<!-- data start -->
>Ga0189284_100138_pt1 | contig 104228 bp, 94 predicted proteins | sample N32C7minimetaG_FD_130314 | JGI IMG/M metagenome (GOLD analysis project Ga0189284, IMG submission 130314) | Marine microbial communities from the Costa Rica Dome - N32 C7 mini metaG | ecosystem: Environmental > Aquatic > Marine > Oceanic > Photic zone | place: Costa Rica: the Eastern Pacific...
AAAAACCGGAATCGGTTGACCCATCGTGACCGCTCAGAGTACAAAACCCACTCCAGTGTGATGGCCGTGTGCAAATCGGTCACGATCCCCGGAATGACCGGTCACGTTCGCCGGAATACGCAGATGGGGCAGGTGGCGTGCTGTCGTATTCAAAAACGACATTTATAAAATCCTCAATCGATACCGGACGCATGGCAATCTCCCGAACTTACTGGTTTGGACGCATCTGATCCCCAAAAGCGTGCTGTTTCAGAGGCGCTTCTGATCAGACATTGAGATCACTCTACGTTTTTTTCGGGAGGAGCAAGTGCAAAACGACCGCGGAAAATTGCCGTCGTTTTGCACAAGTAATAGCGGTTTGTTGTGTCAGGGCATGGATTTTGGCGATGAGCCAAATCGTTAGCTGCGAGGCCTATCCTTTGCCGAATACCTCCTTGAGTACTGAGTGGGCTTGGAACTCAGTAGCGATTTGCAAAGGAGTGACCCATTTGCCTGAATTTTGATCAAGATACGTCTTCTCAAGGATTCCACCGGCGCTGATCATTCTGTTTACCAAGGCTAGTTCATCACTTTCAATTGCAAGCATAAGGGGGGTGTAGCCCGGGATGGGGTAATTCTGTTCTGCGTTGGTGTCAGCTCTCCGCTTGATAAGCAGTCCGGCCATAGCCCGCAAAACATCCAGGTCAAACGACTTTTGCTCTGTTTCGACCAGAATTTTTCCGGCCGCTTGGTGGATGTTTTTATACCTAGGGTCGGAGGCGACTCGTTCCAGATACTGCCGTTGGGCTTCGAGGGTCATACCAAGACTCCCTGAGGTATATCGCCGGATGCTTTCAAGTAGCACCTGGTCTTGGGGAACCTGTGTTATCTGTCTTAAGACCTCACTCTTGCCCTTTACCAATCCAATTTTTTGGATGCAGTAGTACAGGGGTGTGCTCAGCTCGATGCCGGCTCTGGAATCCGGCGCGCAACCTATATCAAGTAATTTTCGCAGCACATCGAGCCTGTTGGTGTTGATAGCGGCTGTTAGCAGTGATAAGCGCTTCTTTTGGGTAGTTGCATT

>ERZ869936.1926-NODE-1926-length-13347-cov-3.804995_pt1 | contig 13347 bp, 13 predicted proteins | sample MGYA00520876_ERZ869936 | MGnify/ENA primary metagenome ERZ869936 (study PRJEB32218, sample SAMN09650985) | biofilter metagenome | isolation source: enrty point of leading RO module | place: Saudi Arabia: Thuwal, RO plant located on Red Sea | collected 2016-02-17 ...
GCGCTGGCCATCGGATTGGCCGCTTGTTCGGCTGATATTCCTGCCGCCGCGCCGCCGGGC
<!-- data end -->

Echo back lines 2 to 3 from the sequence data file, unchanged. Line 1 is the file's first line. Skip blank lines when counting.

AAAAACCGGAATCGGTTGACCCATCGTGACCGCTCAGAGTACAAAACCCACTCCAGTGTGATGGCCGTGTGCAAATCGGTCACGATCCCCGGAATGACCGGTCACGTTCGCCGGAATACGCAGATGGGGCAGGTGGCGTGCTGTCGTATTCAAAAACGACATTTATAAAATCCTCAATCGATACCGGACGCATGGCAATCTCCCGAACTTACTGGTTTGGACGCATCTGATCCCCAAAAGCGTGCTGTTTCAGAGGCGCTTCTGATCAGACATTGAGATCACTCTACGTTTTTTTCGGGAGGAGCAAGTGCAAAACGACCGCGGAAAATTGCCGTCGTTTTGCACAAGTAATAGCGGTTTGTTGTGTCAGGGCATGGATTTTGGCGATGAGCCAAATCGTTAGCTGCGAGGCCTATCCTTTGCCGAATACCTCCTTGAGTACTGAGTGGGCTTGGAACTCAGTAGCGATTTGCAAAGGAGTGACCCATTTGCCTGAATTTTGATCAAGATACGTCTTCTCAAGGATTCCACCGGCGCTGATCATTCTGTTTACCAAGGCTAGTTCATCACTTTCAATTGCAAGCATAAGGGGGGTGTAGCCCGGGATGGGGTAATTCTGTTCTGCGTTGGTGTCAGCTCTCCGCTTGATAAGCAGTCCGGCCATAGCCCGCAAAACATCCAGGTCAAACGACTTTTGCTCTGTTTCGACCAGAATTTTTCCGGCCGCTTGGTGGATGTTTTTATACCTAGGGTCGGAGGCGACTCGTTCCAGATACTGCCGTTGGGCTTCGAGGGTCATACCAAGACTCCCTGAGGTATATCGCCGGATGCTTTCAAGTAGCACCTGGTCTTGGGGAACCTGTGTTATCTGTCTTAAGACCTCACTCTTGCCCTTTACCAATCCAATTTTTTGGATGCAGTAGTACAGGGGTGTGCTCAGCTCGATGCCGGCTCTGGAATCCGGCGCGCAACCTATATCAAGTAATTTTCGCAGCACATCGAGCCTGTTGGTGTTGATAGCGGCTGTTAGCAGTGATAAGCGCTTCTTTTGGGTAGTTGCATT

>ERZ869936.1926-NODE-1926-length-13347-cov-3.804995_pt1 | contig 13347 bp, 13 predicted proteins | sample MGYA00520876_ERZ869936 | MGnify/ENA primary metagenome ERZ869936 (study PRJEB32218, sample SAMN09650985) | biofilter metagenome | isolation source: enrty point of leading RO module | place: Saudi Arabia: Thuwal, RO plant located on Red Sea | collected 2016-02-17 ...